Millions of women use codeine as an analgesic to treat post-partum pain each year and typically only those who are ultra-rapid codeine metabolizers experience untoward results in regards to infant toxicity. Unfortunately, genetic testing for duplicate drug metabolizer genes is not common place in clinical evaluations. Thus, the ANZCA has issued an umbrella warning that all breastfeeding women should limit their use of codeine to 4 days. However, some women who are uncertain of their genetic predisposition to rapid drug metabolism while recovering from invasive deliveries find that they require more than non-steroidal anti-inflammatory drugs (NSAIDs), such as ibuprofen, after the recommended 4 days of codeine therapy. Thus, it is evident that these women must be provided with safety recommendations for breastfeeding while using codeine as well as analgesic alternatives.
During the first two weeks of life, the hepatic and renal systems in neonates are not fully developed, which predisposes neonates to toxicity from medications found in breastmilk.(3) Obviously, this is a sensitive time for the neonate and maternal observation for infant CNS depression should be heightened. Symptoms of CNS depression include: failure to feed, sedation, limpness and failure to gain weight. If your child exhibits any of these symptoms, consult your physician immediately. In most circumstances, the mother and the breastfed infant should both experience symptoms of CNS depression. (1) Thus if you are experiencing any of the symptoms of CNS depression, including sedation and grogginess, it is likely that your breastfed infant is also. Use this as a warning and seek medical attention for your infant.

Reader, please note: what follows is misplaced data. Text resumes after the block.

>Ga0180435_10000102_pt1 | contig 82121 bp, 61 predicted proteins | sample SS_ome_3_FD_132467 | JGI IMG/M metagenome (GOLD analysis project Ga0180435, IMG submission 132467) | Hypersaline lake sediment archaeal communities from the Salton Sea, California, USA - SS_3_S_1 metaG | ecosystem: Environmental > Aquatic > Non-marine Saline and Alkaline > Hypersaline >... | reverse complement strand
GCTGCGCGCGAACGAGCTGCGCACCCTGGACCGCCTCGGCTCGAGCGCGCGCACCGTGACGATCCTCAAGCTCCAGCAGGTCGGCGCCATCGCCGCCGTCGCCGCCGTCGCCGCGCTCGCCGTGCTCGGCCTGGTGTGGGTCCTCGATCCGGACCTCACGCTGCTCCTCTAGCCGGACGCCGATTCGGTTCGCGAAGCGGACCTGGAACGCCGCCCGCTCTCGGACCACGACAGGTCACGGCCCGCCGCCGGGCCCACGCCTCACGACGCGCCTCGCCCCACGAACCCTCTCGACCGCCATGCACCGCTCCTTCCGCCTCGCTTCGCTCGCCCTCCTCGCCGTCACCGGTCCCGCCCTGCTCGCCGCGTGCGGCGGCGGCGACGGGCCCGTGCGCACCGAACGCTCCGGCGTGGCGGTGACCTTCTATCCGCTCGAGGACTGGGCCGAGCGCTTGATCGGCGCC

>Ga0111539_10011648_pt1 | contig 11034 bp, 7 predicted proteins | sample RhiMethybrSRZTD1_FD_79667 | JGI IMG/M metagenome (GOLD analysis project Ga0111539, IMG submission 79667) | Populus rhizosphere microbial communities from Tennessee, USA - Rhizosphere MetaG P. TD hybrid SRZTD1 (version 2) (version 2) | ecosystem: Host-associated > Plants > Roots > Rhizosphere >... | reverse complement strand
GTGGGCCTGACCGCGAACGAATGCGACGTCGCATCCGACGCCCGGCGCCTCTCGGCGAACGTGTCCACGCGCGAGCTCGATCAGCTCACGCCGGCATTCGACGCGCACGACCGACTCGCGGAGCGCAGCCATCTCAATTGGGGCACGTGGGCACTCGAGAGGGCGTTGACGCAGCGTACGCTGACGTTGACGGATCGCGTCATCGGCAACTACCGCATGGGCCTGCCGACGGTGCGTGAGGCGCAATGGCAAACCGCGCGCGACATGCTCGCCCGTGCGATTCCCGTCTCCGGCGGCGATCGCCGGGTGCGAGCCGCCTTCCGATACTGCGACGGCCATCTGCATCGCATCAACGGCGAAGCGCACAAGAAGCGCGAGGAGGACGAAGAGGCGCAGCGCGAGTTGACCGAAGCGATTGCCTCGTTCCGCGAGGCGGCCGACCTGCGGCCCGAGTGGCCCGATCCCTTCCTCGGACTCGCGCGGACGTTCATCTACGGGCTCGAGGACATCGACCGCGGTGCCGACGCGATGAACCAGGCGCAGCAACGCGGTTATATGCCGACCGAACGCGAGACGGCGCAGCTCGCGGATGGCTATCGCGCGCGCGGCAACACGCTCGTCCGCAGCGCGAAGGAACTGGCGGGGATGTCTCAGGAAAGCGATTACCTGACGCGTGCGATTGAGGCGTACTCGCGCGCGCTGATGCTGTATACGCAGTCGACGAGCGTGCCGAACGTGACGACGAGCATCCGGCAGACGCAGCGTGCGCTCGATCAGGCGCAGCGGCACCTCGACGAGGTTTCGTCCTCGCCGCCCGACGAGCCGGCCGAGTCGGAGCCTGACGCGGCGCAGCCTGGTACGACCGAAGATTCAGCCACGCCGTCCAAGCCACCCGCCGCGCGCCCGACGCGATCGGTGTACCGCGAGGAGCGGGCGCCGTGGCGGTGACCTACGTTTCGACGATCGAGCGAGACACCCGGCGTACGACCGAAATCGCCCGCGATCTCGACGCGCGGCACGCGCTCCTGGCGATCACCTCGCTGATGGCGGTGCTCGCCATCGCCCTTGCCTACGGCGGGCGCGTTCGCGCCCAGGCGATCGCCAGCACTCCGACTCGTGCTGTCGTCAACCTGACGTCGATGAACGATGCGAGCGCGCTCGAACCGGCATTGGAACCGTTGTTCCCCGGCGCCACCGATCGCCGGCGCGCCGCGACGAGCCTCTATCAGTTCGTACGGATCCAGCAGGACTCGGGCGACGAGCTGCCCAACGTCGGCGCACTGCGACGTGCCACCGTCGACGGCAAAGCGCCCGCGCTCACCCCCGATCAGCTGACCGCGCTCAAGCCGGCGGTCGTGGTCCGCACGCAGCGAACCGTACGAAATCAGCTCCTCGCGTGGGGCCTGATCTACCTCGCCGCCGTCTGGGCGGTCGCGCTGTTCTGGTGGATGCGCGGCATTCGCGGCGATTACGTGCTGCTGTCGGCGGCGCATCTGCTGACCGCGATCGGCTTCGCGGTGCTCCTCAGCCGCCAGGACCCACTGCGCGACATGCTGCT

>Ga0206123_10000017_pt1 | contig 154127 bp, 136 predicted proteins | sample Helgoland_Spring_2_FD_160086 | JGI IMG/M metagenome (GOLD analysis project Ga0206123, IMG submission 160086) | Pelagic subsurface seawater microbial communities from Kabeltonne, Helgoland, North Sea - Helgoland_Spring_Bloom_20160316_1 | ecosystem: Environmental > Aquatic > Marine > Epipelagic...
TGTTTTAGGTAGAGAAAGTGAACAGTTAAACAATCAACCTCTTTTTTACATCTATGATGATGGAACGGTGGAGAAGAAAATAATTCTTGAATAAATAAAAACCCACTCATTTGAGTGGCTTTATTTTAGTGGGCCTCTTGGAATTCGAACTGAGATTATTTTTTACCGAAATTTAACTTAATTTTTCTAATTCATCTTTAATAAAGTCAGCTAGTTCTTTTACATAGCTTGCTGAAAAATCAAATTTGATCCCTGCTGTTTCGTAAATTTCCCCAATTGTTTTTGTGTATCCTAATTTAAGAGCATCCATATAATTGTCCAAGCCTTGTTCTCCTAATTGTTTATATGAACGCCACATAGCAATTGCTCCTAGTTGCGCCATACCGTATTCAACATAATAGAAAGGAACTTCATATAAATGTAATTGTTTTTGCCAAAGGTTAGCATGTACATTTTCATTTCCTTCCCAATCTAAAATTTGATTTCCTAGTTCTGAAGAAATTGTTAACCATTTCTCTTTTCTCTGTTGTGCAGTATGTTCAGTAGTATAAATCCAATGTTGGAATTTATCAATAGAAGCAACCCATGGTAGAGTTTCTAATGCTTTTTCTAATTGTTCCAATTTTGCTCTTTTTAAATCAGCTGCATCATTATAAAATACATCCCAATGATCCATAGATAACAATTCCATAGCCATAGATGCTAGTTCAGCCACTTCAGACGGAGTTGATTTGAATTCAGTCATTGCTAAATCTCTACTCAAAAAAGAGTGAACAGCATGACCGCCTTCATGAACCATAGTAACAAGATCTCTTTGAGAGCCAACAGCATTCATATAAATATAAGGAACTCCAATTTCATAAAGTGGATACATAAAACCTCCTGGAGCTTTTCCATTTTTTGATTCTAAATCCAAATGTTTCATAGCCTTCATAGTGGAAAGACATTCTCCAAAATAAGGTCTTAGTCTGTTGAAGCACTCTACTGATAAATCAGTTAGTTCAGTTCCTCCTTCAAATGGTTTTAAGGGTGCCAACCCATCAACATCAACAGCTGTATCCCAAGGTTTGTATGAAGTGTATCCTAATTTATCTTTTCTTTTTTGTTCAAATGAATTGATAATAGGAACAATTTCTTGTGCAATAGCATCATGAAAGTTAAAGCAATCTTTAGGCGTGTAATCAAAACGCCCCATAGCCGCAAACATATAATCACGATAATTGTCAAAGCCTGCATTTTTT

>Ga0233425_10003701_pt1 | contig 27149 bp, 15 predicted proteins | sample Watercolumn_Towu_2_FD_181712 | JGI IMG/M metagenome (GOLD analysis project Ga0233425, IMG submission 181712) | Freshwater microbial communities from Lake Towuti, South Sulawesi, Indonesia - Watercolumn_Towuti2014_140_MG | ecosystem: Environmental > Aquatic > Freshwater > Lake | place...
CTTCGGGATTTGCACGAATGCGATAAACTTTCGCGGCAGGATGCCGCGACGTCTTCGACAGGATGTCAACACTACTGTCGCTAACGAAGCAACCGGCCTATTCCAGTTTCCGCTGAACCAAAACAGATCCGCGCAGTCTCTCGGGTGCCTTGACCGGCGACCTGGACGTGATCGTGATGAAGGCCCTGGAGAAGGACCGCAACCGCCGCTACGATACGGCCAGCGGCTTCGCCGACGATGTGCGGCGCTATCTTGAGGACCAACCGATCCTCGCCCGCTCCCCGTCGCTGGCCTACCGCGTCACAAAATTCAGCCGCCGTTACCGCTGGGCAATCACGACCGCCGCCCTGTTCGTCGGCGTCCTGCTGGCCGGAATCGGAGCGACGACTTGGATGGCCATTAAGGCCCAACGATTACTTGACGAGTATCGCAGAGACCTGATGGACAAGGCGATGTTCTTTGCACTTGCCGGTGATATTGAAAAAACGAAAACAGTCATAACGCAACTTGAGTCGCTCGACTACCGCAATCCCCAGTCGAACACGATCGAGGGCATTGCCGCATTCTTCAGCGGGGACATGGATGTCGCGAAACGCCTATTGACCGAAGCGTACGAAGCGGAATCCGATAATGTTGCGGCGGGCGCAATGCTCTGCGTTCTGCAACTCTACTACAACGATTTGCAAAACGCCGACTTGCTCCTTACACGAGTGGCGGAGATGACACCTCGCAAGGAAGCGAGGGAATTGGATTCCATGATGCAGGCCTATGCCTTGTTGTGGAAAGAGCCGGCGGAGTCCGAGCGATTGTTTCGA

CNS depression symptoms typically appear in continuously breastfed infants after 4 days of maternal codeine treatment. This response is most likely due to an accumulation of morphine in the infant.(1) Since studies have indicated a dose-dependent relationship between heightened maternal codeine levels and infant toxicity(1), (3), mothers who are ultra-rapid metabolizers of codeine (or uncertain of their status) should be advised to take lower doses of codeine that taper off after 4 days of recovery time or utilize a non-codeine analgesic. The InfantRisk Center commonly advises physicians that hydrocodone is a better choice than codeine. Hydrocodone is metabolized through a different pathway that does not yield morphine as a byproduct and is not subject to hypermetabolism. Thus hydrocodone is a preferred alternative especially for mothers who are ultra-rapid metabolizers of codeine or those that are uncertain of their possible ultra-rapid metabolizer status.(4)
It is important to remember that the maternal-fetal bond does not expire after birth, but instead begins at that point. While infant safety is of utmost importance, maternal comfort should not be sacrificed when alternatives are present. Without proper postpartum care, the bond that a mother and child share may not be fully realized. Thus be sure to discuss your options for postpartum care with your physician.
1. Madadi P, Ross CJ, Hayden MR, Carleton BC, Gaedigk A, Leeder JS, et al. Pharmacogenetics of neonatal opioid toxicity following maternal use of codeine during breastfeeding: a case-control study. Clin Pharmacol Ther. 2009;85(1):31-5.
2. Committee on Drugs, American Academy of Pediatrics. The transfer of drugs and other chemicals into human milk. Pediatrics 2001;108:776-89
3. Berlin CM, Jr., Paul IM, Vesell ES. Safety issues of maternal drug therapy during breastfeeding. Clin Pharmacol Ther. 2009;85(1):20-2.
4. Hale TW. Berens P. Clinical Therapy in Breastfeeding Patients. Amarillo: Hale, 2010.